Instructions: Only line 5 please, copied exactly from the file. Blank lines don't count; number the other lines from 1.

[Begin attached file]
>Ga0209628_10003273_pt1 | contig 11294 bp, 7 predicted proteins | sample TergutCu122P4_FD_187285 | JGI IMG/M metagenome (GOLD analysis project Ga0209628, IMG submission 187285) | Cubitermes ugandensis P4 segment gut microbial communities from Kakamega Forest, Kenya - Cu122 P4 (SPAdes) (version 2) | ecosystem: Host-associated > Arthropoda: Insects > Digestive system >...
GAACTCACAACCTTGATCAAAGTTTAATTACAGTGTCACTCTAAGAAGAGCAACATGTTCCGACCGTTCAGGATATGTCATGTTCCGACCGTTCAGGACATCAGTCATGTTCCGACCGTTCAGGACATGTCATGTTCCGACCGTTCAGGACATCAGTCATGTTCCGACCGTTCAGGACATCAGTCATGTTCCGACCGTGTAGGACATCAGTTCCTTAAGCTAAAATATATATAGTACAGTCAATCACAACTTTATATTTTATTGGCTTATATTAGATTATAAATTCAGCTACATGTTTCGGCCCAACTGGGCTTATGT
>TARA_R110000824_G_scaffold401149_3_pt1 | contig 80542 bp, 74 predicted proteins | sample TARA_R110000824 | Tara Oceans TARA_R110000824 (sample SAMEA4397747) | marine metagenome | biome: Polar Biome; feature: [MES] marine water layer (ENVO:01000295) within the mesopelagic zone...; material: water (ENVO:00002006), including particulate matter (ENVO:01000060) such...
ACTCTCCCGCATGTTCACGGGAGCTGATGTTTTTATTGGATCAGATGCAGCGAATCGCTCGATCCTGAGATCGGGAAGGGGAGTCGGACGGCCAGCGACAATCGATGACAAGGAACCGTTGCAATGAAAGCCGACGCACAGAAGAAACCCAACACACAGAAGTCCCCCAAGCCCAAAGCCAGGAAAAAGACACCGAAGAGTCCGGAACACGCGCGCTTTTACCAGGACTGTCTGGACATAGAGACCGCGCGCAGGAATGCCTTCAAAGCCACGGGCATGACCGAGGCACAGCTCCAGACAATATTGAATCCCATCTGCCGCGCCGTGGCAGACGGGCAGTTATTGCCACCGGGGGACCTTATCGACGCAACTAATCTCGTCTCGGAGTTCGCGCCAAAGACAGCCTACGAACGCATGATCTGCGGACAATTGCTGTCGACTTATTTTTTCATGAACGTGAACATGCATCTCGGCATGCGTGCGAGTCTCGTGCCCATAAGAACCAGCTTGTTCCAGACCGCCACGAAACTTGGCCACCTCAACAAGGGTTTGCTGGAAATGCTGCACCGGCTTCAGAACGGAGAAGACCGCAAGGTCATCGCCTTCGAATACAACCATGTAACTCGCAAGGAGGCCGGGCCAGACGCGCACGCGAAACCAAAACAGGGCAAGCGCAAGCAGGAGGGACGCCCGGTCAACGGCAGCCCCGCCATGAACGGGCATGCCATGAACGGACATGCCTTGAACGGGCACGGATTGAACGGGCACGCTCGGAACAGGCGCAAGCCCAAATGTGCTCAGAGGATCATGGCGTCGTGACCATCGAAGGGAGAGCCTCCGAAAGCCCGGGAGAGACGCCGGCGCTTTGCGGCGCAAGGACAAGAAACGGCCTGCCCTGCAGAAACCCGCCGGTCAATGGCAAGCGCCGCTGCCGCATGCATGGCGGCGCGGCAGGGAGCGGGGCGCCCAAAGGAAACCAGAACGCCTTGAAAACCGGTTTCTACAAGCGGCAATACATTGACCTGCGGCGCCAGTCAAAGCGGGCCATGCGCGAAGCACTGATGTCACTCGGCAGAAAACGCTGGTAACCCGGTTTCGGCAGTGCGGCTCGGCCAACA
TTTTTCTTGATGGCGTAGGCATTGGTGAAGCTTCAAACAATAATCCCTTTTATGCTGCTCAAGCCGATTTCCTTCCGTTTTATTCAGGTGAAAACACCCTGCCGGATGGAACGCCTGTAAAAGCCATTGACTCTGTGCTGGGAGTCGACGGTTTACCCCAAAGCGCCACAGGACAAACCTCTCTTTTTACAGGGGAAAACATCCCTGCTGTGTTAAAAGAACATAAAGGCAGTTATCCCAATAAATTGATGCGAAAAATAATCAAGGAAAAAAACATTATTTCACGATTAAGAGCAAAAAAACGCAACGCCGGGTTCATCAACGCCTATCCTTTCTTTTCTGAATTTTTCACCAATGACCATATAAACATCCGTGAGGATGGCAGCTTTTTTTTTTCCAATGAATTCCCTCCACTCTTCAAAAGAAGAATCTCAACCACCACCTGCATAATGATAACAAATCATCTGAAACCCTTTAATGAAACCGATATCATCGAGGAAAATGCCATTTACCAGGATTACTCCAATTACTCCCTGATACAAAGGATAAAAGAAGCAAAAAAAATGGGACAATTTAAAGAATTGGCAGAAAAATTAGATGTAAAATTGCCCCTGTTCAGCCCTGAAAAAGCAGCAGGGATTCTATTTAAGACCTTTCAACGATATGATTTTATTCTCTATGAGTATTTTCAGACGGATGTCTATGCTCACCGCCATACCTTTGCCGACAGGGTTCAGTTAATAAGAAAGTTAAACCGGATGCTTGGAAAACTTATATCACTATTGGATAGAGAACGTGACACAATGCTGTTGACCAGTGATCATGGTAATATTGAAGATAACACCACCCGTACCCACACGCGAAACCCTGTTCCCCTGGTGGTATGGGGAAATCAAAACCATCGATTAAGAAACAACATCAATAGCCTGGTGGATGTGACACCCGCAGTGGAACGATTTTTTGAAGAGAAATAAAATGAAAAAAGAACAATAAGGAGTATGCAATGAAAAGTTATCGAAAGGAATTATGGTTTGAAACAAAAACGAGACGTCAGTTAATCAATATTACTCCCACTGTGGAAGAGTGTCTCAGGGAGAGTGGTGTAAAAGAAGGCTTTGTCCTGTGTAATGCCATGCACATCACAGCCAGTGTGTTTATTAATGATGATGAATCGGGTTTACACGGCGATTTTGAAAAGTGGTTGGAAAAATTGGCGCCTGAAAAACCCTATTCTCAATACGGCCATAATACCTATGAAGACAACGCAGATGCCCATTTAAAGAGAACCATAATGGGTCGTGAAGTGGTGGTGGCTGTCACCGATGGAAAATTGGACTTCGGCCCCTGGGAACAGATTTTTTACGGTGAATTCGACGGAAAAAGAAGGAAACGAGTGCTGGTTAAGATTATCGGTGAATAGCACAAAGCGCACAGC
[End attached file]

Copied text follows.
TTTTTCTTGATGGCGTAGGCATTGGTGAAGCTTCAAACAATAATCCCTTTTATGCTGCTCAAGCCGATTTCCTTCCGTTTTATTCAGGTGAAAACACCCTGCCGGATGGAACGCCTGTAAAAGCCATTGACTCTGTGCTGGGAGTCGACGGTTTACCCCAAAGCGCCACAGGACAAACCTCTCTTTTTACAGGGGAAAACATCCCTGCTGTGTTAAAAGAACATAAAGGCAGTTATCCCAATAAATTGATGCGAAAAATAATCAAGGAAAAAAACATTATTTCACGATTAAGAGCAAAAAAACGCAACGCCGGGTTCATCAACGCCTATCCTTTCTTTTCTGAATTTTTCACCAATGACCATATAAACATCCGTGAGGATGGCAGCTTTTTTTTTTCCAATGAATTCCCTCCACTCTTCAAAAGAAGAATCTCAACCACCACCTGCATAATGATAACAAATCATCTGAAACCCTTTAATGAAACCGATATCATCGAGGAAAATGCCATTTACCAGGATTACTCCAATTACTCCCTGATACAAAGGATAAAAGAAGCAAAAAAAATGGGACAATTTAAAGAATTGGCAGAAAAATTAGATGTAAAATTGCCCCTGTTCAGCCCTGAAAAAGCAGCAGGGATTCTATTTAAGACCTTTCAACGATATGATTTTATTCTCTATGAGTATTTTCAGACGGATGTCTATGCTCACCGCCATACCTTTGCCGACAGGGTTCAGTTAATAAGAAAGTTAAACCGGATGCTTGGAAAACTTATATCACTATTGGATAGAGAACGTGACACAATGCTGTTGACCAGTGATCATGGTAATATTGAAGATAACACCACCCGTACCCACACGCGAAACCCTGTTCCCCTGGTGGTATGGGGAAATCAAAACCATCGATTAAGAAACAACATCAATAGCCTGGTGGATGTGACACCCGCAGTGGAACGATTTTTTGAAGAGAAATAAAATGAAAAAAGAACAATAAGGAGTATGCAATGAAAAGTTATCGAAAGGAATTATGGTTTGAAACAAAAACGAGACGTCAGTTAATCAATATTACTCCCACTGTGGAAGAGTGTCTCAGGGAGAGTGGTGTAAAAGAAGGCTTTGTCCTGTGTAATGCCATGCACATCACAGCCAGTGTGTTTATTAATGATGATGAATCGGGTTTACACGGCGATTTTGAAAAGTGGTTGGAAAAATTGGCGCCTGAAAAACCCTATTCTCAATACGGCCATAATACCTATGAAGACAACGCAGATGCCCATTTAAAGAGAACCATAATGGGTCGTGAAGTGGTGGTGGCTGTCACCGATGGAAAATTGGACTTCGGCCCCTGGGAACAGATTTTTTACGGTGAATTCGACGGAAAAAGAAGGAAACGAGTGCTGGTTAAGATTATCGGTGAATAGCACAAAGCGCACAGC